With 2016 coming to an end, let’s take a moment to reflect on the inspiring lives of those we’ve lost this year.
- Alan Rickman, February 21st, 1946 — January 14th. Alan Rickman was a well-loved actor known for his role as Professor Snape in the Harry Potter series, as well as his roles in Die Hard, Galaxy Quest, and several other films and plays. He passed away at 69 years old.
- George Kennedy, February 18th, 1925 — February 28th. George Kennedy was a prolific actor, appearing in more than 200 productions. He is best known for his roles in Cool Hand Luke, Naked Gun, and Dallas. He was 91 years old.
- Doris Roberts, November 4th, 1925 — April 17th. Doris Roberts gained long-running success as Raymond’s mother on the long-running TV series, Everybody Loves Raymond. Outside of acting, Roberts pursued her other passions as an author and animal rights activist. She passed away at 90 years old.
- Gene Wilder, June 11th, 1933 — August 29. Known for iconic roles in Willy Wonka & the Chocolate Factory, Young Frankenstein, Blazing Saddles, and The Producers, Gene Wilder delighted audiences across many generations. He passed away at 83 years old.
- Florence Henderson, February 14th, 1934 — November 24th. Florence Henderson had a successful career that spanned six decades, but it was her role as Carol Brady in The Brady Bunch that won over the hearts of Americans. She passed away at the age of 82.
- David Bowie, January 8th, 1947 — January 10th. David Bowie was a prominent best-selling musician with a career that spanned five decades. He was known for his innovative songwriting and dramatic performances. He passed away at 69 years old.
- Maurice White, December 19th, 1941 — February 4th. Maurice White was famous for his formation of the soul group Earth, Wind & Fire. He was a seven-time Grammy winner and made several hits as a songwriter, producer, musician, and bandleader. He passed away at 74 years old.
- Merle Haggard, April 6th, 1937 — April 6th. Regarded as country music’s “last true outlaw,” Merle Haggard was famous for country and folk hits such as Okie From Muskogee. He passed away at 79 years old.
- Prince, June 7th, 1958 — April 21st. Another musical innovator on the list, Prince was a genre-defying star that created hit after hit. He passed away at just 57 years old.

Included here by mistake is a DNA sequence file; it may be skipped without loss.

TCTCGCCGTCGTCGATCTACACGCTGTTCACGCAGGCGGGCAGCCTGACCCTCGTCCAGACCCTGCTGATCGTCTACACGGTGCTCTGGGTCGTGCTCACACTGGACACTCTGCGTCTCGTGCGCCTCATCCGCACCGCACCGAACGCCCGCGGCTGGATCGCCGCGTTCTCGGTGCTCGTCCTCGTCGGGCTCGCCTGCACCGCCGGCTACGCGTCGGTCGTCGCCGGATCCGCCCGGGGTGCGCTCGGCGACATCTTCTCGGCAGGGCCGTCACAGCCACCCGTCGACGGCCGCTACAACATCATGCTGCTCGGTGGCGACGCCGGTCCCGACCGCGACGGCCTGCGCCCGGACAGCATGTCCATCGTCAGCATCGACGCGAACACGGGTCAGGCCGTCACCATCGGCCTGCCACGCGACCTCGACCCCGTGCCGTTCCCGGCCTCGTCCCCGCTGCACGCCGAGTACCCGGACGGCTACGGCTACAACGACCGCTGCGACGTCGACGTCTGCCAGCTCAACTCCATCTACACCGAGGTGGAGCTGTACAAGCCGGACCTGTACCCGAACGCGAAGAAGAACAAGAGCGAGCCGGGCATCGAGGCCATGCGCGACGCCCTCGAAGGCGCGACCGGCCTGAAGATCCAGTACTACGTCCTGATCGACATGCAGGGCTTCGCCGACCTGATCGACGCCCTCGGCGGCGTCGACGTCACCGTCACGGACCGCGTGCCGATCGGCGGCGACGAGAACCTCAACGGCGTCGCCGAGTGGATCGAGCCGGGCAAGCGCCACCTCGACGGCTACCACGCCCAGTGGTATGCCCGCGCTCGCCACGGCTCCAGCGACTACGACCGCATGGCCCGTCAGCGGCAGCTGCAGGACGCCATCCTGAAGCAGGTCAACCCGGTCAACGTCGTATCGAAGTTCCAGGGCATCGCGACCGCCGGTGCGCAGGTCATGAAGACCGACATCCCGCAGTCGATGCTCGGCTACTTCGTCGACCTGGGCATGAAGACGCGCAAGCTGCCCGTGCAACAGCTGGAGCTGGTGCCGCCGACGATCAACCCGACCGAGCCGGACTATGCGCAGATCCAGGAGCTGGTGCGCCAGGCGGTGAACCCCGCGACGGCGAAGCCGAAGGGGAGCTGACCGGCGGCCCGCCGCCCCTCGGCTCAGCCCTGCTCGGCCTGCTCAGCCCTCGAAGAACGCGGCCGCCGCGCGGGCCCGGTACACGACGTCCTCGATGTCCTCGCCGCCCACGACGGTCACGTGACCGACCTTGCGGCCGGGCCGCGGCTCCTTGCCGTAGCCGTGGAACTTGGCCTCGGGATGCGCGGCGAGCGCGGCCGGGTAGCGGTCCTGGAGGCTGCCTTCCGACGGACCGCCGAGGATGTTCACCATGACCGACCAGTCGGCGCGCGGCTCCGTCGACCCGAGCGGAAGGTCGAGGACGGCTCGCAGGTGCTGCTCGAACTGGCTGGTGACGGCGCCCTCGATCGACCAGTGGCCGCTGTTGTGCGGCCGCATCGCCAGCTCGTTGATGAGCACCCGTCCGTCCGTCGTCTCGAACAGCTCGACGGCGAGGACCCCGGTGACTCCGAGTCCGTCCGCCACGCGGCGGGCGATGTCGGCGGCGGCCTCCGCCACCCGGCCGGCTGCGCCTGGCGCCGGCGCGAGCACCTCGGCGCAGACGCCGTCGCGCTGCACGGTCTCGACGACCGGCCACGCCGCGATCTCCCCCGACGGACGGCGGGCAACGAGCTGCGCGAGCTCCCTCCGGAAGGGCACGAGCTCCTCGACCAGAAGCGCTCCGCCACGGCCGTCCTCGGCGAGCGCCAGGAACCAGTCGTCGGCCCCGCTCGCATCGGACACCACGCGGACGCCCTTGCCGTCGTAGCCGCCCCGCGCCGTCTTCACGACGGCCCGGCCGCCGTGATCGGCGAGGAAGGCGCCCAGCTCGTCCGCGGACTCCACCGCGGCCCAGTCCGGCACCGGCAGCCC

- Leonard Cohen, September 21st, 1934 — November 7th. Leonard Cohen was a poet, singer, and songwriter. His works are known for exploring personal themes about the human experience. One of his most famous songs, Hallelujah, was covered more than 60 times by different artists.
- Muhammad Ali, January 17th, 1942 — June 3rd. The heavyweight champion, activist, and philanthropist, known simply as “The Greatest,” Muhammad Ali was one of the most inspiring sports figures of his time. He passed away at the age of 74.
- Buddy Ryan, February 17th, 1934 — June 28th. Famed football coach and defensive genius, Buddy Ryan served a long tenure as a coach in the NFL. One of Ryan’s most memorable coaching seasons was during his time spent as a defensive coordinator for the 1985 Chicago Bears, where Ryan’s league-leading defense won the Bears the Super Bowl that year. He was 82.
- Pat Summitt, June 14th, 1952 — June 28th. Pat Summitt served as the legendary coach of the University of Tennessee’s Lady Volunteers basketball team. Her coaching expertise won her more than 1,000 career wins, the most ever in college basketball history. She passed away at the age of 64.
- Arnold Palmer, September 10th, 1929 — September 25th. Nicknamed “The King,” Palmer popularized the sport of golf and became one of the first true sports superstars in the age of television. And of course, who can forget the half & half of iced tea and lemonade that Palmer popularized? The golfing icon passed away at the age of 87.
- Antonia Scalia, March 11th, 1936 — February 13th. Appointed by Ronald Reagan, Antonia Scalia served as a Justice to the Supreme Court for more than 30 years before his death. He passed away at 79 years old.
- Harper Lee, April 28th, 1926 — February 19th. Harper Lee was most known for her book To Kill a Mockingbird, which challenged racial attitudes in the Deep South and sold more than 40 million copies. A first draft of Mockingbird was published in 2015 under the title Go Set a Watchman. Harper Lee passed away at 89 years old.
- Nancy Reagan, July 6th, 1921 — March 6th. Nancy Reagan — the beloved wife of the former President Ronald Reagan — was also a theater, film, and television actress. The first lady was known for her style, influence, and her advocacy against drug abuse. She passed away at the age of 94.
- Janet Reno, July 21st, 1938 — November 7th. Janet Reno was the first woman to serve as Attorney General to the United States, taking up the position in 1993 and serving until 2001 — the longest tenure of an Attorney General in more than 150 years. She passed away at the age of 78.
- Gwen Ifill, September 29th, 1955 — November 14th. Gwen Ifill was an award-winning political journalist and author, known for her role hosting Washington Week in Review and PBS NewsHour. Ifill also was the first African-American woman to host her own major talk show when she began hosting Washington Week in Review in the late 90s. She passed away at the age of 61.